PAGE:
The emergence of 4g technologies (Wireless MAN Advances and LTE-Advances) conforming to IMT-Advanced requirements, promise ubiquitous access to differing radio network technologies, thus offering, beyond extended coverage, the most effective connection mode at the point of contact, even simultaneously using several wireless access technologies and seamlessly moving between them. 4g networks will facilitate even greater availability of bandwidths, lower latencies, enhanced mobility and quality of service support, enhanced service provision near the cell edge, security, and other cutting edge technologies, all of which are highly beneficial for future m-health systems and services development.

What Other Technological Advances Will Aid More Efficient Remote Healthcare?

The use of GPS (global Positioning System), gIS (geographical Information Systems) and intelligent traffic control systems has potential to improve healthcare services. For example, when a moving ambulance vehicle is trying to reach a patient using the fastest route, or when an ambulance carrying a patient is trying to get to the base hospital.

Modern portable computer systems have smaller size and weight but provide almost the same computational capabilities as non-portable computer systems making their use in wireless telemedicine systems highly applicable. Nowadays the introduction of portable devices like PDAs, smartphones, netbooks and iPads is something that enables wireless telemedicine systems designers to create faster, better and smaller systems. However, there is still a need to develop compact devices with fast processing and power that are tuned in to the varied and demanding telemedicine applications.

Biosignal acquisition is another technological field that affects wireless telemedicine systems. The collection of biosignals such as ECg was till now performed using expensive devices which could only be handled and supported by medical personnel. Nowadays, very small devices can collect biosignals. They might be wearable, have the shape and weight of a necklace, etc. These devices will enable the use of wireless telemedicine systems almost anywhere and at less cost. Such devices can be used for home care purposes more easily than standard medical devices.

What are the Most Important Infrastructures Needed for M-Health Technologies to Really Make an Impact in Fields Such as Emergency Services?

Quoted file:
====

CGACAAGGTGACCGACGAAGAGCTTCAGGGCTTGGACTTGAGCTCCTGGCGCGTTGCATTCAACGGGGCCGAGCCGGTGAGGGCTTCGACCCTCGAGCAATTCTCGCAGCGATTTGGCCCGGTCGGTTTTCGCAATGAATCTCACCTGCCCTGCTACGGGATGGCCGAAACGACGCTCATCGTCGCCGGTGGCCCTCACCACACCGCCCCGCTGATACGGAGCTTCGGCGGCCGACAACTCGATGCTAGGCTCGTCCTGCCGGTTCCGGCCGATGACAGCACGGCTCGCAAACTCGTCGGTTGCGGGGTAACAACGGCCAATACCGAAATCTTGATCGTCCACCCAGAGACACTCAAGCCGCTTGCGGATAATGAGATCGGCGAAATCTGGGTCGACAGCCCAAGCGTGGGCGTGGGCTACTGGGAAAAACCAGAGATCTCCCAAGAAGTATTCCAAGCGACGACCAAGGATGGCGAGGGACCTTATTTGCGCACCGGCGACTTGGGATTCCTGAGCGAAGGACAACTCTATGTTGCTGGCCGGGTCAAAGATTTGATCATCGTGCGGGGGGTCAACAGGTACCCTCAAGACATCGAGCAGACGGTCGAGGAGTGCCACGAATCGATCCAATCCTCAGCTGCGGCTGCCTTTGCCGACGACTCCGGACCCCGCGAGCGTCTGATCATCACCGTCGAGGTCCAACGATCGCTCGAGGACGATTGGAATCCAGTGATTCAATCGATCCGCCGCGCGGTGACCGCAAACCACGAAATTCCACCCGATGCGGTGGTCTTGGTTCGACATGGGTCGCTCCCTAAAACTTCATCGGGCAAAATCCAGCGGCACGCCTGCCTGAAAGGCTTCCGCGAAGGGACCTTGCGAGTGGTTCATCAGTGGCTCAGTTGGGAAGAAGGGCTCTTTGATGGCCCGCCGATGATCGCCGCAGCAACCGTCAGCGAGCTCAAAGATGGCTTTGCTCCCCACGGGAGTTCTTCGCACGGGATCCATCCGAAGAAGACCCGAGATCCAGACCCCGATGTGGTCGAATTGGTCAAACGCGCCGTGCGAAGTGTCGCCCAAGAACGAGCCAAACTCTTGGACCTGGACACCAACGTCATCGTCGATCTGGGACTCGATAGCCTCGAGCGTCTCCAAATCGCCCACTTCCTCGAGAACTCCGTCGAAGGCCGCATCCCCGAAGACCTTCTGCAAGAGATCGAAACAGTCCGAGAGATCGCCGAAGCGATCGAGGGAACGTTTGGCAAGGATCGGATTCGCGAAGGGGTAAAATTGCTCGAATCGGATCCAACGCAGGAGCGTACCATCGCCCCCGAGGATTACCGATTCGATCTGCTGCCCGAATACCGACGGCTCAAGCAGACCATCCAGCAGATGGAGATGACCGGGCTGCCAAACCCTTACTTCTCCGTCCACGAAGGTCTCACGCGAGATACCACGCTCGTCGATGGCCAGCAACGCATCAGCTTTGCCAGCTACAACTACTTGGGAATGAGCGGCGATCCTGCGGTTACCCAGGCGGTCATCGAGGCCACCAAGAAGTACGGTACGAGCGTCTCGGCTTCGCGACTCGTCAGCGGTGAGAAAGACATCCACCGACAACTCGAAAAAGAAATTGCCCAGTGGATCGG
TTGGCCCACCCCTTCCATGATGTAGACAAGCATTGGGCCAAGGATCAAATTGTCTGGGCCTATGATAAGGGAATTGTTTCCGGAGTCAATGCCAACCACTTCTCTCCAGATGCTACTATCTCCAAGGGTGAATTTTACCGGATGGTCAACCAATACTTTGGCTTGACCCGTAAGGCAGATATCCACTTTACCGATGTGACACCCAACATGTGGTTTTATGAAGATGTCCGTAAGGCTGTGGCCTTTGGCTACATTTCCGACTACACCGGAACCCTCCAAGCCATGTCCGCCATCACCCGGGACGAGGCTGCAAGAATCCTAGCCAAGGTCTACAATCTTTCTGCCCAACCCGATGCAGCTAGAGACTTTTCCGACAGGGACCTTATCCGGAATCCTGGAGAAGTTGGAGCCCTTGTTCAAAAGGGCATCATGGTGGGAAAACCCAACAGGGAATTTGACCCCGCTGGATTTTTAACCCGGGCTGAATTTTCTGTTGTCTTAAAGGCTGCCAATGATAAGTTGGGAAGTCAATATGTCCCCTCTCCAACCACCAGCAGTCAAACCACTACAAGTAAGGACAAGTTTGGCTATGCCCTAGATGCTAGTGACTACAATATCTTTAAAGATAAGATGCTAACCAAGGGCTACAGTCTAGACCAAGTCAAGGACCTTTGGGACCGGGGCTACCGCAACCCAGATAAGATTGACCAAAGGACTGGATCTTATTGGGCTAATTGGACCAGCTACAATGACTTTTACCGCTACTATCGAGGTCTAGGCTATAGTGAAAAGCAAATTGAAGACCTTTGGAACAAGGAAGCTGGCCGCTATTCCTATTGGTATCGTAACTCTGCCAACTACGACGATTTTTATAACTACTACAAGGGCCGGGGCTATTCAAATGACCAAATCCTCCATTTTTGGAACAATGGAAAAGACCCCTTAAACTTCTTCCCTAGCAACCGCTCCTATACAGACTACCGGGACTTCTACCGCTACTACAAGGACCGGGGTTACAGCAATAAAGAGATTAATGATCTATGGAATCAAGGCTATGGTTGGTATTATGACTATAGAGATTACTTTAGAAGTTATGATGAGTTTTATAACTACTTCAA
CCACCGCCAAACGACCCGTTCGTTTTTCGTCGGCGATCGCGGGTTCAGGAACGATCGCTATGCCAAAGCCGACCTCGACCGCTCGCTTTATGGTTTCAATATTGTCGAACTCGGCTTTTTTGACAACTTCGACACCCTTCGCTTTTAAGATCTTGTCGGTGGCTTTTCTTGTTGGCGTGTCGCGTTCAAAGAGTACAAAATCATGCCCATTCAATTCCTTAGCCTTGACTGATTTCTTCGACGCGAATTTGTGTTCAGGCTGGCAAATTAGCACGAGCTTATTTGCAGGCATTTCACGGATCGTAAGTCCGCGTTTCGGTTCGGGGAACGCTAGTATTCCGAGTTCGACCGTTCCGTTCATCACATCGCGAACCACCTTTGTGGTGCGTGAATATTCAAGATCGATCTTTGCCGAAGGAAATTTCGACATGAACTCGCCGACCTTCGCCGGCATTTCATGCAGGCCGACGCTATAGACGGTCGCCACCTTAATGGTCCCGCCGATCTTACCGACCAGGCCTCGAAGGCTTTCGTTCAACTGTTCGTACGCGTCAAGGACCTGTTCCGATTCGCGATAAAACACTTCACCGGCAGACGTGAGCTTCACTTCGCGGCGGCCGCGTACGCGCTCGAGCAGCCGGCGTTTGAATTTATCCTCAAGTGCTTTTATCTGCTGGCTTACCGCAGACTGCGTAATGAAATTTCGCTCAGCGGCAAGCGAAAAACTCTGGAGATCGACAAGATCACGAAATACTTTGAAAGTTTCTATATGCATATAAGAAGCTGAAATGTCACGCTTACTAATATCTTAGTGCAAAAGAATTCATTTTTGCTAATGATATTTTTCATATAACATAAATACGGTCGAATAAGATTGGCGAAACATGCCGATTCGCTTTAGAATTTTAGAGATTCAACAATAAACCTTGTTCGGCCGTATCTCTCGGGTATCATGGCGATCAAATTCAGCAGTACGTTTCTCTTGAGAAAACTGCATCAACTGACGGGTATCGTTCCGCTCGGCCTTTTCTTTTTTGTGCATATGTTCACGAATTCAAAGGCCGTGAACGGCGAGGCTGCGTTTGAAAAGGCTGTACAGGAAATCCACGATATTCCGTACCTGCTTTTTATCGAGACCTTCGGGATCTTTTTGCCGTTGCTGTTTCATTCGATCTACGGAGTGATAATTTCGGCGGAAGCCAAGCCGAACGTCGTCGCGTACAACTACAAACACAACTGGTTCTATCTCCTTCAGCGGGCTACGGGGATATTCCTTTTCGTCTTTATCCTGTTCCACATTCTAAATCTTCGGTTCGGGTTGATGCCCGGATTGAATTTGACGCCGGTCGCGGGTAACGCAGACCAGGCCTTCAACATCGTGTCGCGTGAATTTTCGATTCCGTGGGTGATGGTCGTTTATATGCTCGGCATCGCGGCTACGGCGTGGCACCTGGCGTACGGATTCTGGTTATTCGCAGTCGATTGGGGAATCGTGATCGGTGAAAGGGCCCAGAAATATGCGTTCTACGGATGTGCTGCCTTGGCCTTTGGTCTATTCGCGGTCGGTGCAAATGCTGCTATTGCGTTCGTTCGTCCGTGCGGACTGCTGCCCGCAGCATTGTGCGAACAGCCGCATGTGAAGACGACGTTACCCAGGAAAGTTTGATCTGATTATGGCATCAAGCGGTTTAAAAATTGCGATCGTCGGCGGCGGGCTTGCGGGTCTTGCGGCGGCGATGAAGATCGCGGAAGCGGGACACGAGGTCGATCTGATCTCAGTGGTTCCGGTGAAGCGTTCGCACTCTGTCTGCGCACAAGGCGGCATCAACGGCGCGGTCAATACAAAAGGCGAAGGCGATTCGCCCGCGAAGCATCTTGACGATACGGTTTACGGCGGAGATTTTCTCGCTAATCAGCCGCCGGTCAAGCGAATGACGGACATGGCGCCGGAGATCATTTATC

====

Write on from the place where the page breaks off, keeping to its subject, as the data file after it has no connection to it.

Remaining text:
For medical wireless video transmission systems, the two most significant components include medical video compression technology and the wireless infrastructure that will be used for the transmission. Medical video compression needs to address some of the unique requirements associated with the intended diagnostic use. Efficient video compression systems can be built using current state-of-theart video coding standards such as H.264/AVC, to provide for efficient (size-wise) real-time encoding. On the other hand, increasingly available bitrate through revolutionary wireless transmission channels realise communications previously only available to wired infrastructures, while coverage is extended practically across the globe with the latest mobile cellular and satellite systems.

H.264/AVC offers bitrate reductions up to 50 percent for equivalent perceptual quality compared to its predecessors, while currently developed H.265 aims to achieve similar reductions with respect to H.264, for an even improved coding efficiency.

The evolution of mobile telecommunication systems from 2g to 2.5g (iDEN, GPRS, EDGE) and subsequently to 3g (W-CDMA, CDMA2000, TD-CDMA), 3.5g (HSDPA and HSUPA, HSPA+), mobile WiMAX, and LTE systems, facilitates both an always-on model, as well as the provision of faster data transfer rates and lower delays, thus enabling the development of more responsive telemedicine systems. More specifically, typical upload data rates range from:

(i) GPRS: 40 - 50 kbps;

(i) EDGE: 70 - 135 kbps;

(iii) Evolved EDGE: 150 - 300 kbps (expected);

(iv) UMTS: 200 - 300 kbps;

(v) HSPA: 500 kbps - 2 Mbps, and (vi) HSPA+: 1 - 4 Mbps.

The 4g family of technologies targets improved uplink and downlink rates of hundreds of Mbps and 1gbps respectively, increased coverage and throughput, enhanced mobility support (up to 350 km/h), reduced latencies less than five milliseconds, enhanced QoS provision, efficient spectrum usability and bandwidth scalability and security, with simple architectures in favour of the end user. The latter will enable the development of m-health systems and services that were previously unimagined.

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IntervieweeConstantinos S. Pattiches,PhDCo-contributersChristos N. Schizas, PhD. Andreas Panayides, PhDDepartment of Computer Science, University of Cyprus